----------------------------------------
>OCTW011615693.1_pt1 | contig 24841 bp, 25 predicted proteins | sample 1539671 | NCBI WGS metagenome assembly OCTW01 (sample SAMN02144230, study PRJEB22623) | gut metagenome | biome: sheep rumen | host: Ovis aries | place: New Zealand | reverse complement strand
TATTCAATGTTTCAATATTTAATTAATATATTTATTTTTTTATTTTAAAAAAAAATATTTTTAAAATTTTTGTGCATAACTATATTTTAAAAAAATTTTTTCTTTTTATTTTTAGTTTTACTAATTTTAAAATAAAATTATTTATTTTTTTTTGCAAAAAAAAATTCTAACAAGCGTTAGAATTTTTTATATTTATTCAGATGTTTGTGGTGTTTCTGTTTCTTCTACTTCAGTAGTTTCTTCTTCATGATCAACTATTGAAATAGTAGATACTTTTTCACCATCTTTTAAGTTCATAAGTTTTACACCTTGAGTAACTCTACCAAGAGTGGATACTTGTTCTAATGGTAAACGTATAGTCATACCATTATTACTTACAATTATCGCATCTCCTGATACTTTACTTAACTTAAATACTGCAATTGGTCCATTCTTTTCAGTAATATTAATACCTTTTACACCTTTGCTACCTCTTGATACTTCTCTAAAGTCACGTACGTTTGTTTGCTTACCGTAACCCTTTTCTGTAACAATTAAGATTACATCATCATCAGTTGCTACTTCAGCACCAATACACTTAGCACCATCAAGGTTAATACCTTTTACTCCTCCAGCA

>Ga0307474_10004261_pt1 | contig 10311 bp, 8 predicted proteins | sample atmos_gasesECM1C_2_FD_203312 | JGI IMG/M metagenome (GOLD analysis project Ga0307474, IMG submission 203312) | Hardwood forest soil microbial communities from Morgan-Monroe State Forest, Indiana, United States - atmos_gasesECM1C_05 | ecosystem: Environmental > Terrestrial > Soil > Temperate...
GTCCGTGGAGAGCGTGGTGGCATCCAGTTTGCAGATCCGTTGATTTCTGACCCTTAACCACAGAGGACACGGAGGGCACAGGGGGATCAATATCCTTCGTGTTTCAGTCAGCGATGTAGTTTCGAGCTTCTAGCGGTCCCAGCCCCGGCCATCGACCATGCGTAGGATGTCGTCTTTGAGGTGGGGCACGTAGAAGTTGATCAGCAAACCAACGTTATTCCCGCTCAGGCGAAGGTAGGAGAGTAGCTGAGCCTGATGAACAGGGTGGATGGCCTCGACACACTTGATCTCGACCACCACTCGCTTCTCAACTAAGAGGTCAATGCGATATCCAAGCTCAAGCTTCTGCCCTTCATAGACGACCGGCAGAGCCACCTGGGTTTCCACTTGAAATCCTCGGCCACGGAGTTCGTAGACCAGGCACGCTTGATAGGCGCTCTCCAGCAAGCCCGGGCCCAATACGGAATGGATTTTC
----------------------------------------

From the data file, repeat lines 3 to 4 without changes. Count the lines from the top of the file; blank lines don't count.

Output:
>Ga0307474_10004261_pt1 | contig 10311 bp, 8 predicted proteins | sample atmos_gasesECM1C_2_FD_203312 | JGI IMG/M metagenome (GOLD analysis project Ga0307474, IMG submission 203312) | Hardwood forest soil microbial communities from Morgan-Monroe State Forest, Indiana, United States - atmos_gasesECM1C_05 | ecosystem: Environmental > Terrestrial > Soil > Temperate...
GTCCGTGGAGAGCGTGGTGGCATCCAGTTTGCAGATCCGTTGATTTCTGACCCTTAACCACAGAGGACACGGAGGGCACAGGGGGATCAATATCCTTCGTGTTTCAGTCAGCGATGTAGTTTCGAGCTTCTAGCGGTCCCAGCCCCGGCCATCGACCATGCGTAGGATGTCGTCTTTGAGGTGGGGCACGTAGAAGTTGATCAGCAAACCAACGTTATTCCCGCTCAGGCGAAGGTAGGAGAGTAGCTGAGCCTGATGAACAGGGTGGATGGCCTCGACACACTTGATCTCGACCACCACTCGCTTCTCAACTAAGAGGTCAATGCGATATCCAAGCTCAAGCTTCTGCCCTTCATAGACGACCGGCAGAGCCACCTGGGTTTCCACTTGAAATCCTCGGCCACGGAGTTCGTAGACCAGGCACGCTTGATAGGCGCTCTCCAGCAAGCCCGGGCCCAATACGGAATGGATTTTC